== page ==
Royal Governor Tryon left North Carolina the last of 
June, 1771, to become Royal Governor of New York, 1 and 
he was succeeded here by Royal Governor Josiah Martin. 
The latter, like the former, was deeply interested in the 
local school and church, and did much to try to improve 
educational and religious conditions throughout the 
province, but he served at a difficult period. 

Reed wrote of Tryon's transfer: "The clergy have lost 
a powerful advocate and a very sincere friend." 2 Tryon 
had believed that the church established by law was 
right and advisable for the colonists and that it was 
a major part of his duty to enforce the law and aid the 
church in every way possible. That he did this is proved 
by the fact that when he first came to North Carolina 
there were only five clergymen of the Established Church 
and when he left the province there were eighteen. 3 

Yet, Tryon headed a subscription to obtain a minister 
and a schoolmaster for Presbyterians in North Carolina, 
and he had many friends among that denomination and 
other faiths as well as in his own church. Presbyterian 
pastors united to praise him and denounce the Regulators 
upstate that opposed his government. 4 

A new church act in January, 1771, again gave to 
Presbyterian ministers the right to officiate at matri-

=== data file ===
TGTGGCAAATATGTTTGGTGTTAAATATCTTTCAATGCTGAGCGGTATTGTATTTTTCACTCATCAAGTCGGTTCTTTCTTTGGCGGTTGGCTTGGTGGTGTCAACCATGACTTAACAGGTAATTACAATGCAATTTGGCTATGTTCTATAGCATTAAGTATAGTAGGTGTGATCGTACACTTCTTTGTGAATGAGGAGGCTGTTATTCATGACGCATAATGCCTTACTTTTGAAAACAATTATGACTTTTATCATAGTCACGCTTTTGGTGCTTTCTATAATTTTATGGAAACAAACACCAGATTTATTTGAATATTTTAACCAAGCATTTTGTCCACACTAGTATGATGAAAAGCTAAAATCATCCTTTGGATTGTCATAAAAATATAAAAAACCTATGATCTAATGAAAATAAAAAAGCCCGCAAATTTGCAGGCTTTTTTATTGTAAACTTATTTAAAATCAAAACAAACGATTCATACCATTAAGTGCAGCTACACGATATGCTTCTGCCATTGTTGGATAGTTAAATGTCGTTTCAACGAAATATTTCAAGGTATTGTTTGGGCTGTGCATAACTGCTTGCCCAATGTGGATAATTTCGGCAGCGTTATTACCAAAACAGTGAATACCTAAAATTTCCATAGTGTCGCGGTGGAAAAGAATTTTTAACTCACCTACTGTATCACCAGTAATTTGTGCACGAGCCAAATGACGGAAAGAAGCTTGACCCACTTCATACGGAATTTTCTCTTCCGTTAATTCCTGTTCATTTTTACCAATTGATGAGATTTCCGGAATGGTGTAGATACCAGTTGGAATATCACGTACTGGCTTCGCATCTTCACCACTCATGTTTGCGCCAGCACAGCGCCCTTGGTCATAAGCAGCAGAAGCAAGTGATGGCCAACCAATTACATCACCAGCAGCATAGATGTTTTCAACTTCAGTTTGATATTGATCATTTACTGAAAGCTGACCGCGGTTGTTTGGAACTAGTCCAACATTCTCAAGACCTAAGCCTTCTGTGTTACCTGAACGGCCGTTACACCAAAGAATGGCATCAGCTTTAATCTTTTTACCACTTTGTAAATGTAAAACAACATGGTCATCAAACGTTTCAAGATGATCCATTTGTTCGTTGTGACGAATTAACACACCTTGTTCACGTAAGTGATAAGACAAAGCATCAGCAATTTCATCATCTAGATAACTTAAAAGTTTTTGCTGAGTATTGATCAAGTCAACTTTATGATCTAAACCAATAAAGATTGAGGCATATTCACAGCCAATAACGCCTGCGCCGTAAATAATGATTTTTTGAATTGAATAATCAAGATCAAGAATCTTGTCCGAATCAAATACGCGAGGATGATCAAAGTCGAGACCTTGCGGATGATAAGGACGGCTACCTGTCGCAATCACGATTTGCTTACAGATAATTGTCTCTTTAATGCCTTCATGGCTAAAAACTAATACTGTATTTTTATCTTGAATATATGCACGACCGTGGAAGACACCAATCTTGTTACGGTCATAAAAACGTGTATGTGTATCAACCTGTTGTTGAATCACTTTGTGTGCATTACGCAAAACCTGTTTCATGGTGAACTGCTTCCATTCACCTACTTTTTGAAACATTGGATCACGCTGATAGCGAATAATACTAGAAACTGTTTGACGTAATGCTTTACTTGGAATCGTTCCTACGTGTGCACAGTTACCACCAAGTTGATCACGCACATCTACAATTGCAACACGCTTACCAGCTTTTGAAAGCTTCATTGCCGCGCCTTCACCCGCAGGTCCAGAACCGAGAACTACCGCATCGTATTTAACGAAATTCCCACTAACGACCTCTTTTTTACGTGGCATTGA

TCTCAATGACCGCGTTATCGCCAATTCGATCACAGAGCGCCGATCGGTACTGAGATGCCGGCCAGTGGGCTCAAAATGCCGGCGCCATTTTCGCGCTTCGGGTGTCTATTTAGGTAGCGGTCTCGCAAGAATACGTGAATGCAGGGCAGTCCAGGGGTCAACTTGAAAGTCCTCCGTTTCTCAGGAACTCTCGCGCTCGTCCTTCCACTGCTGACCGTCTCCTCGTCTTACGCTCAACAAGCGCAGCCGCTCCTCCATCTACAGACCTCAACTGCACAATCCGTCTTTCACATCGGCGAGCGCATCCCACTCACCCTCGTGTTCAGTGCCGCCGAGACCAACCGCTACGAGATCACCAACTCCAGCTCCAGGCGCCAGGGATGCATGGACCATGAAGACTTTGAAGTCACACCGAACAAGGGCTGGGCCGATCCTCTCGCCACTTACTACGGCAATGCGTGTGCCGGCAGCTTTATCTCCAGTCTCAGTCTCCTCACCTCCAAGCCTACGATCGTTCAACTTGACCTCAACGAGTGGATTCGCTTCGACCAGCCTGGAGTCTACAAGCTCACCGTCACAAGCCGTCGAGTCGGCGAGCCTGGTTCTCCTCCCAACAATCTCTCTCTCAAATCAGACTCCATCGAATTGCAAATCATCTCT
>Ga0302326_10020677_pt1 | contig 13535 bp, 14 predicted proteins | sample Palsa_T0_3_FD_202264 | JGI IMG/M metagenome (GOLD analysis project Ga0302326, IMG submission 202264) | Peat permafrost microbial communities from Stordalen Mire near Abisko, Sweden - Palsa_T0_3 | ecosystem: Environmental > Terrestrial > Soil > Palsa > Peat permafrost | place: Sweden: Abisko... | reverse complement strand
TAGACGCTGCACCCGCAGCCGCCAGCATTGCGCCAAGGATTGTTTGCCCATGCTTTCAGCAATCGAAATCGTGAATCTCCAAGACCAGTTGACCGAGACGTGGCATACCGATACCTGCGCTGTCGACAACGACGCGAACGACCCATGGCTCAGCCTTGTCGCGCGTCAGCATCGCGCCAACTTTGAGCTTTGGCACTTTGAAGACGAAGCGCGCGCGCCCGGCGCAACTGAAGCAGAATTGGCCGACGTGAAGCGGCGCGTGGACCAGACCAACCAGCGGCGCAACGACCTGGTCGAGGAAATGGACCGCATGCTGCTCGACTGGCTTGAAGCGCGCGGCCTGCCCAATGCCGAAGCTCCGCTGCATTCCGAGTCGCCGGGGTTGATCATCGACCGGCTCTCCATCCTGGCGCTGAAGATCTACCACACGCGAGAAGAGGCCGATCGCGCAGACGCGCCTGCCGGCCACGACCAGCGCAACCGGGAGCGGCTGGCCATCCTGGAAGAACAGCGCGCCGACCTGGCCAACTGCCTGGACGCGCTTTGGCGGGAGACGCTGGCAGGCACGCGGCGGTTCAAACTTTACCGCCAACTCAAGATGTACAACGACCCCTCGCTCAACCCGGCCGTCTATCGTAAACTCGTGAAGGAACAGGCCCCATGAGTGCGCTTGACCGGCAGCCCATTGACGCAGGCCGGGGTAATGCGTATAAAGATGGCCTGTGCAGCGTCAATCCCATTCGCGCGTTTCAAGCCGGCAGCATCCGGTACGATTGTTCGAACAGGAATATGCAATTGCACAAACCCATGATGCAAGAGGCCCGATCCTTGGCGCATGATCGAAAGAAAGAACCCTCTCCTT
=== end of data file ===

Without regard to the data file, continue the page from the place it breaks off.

monial ceremonies in their customary manner. This was 
passed with gubernatorial approval, but a clause sus- 
pended operation subject to the king's approval. 5 

This act, Tryon wrote, was an "indulgence" to which 
the Presbyterians were entitled for their support of the 
government: "If it is not thought too much to interfere 
with, and check the growth of the Church of England, I 
am sensible the attachment the Presbyterians have shewn 
to the government merit the indulgence of this act." 6 

Reed commented, regarding the act: "It was good 
policy to keep the Dissenters in as good humour as possi- 


ble, at such a critical juncture. Should this Act receive 
the Royal assent, it would be a fatal stroke to the Church 
of England, but as the Insurrection is entirely quelled I 
flatter myself with hopes that the Act will meet with a 
repulse." 7 

Apparently Reed had no idea that the act would be 
given the King's approval, and the Board of Trade en- 
couraged His Majesty to disallow it. Accordingly, it was 
disallowed. 8 

Reed continued his church duties here and on July 2, 
1771, reported: "I have likewise baptized since Christ- 
mas last about 130 white children, Two white adults and 
seven black children in my own parish, and about 25 white 
children and one Adult in St. John's Parish . . . 

"P. S. The Rev. Mr. Stewart, the Society's Missionary 
at Bath died last Spring and has left a widow and four 
children, & his affairs in great confusion." 9 

One of Governor Martin's first official acts, soon after 
he arrived here, was to issue a proclamation August 30, 
1771, for "encouragement to religion and virtue," calling 
especially for the proper observance of the Sabbath. 10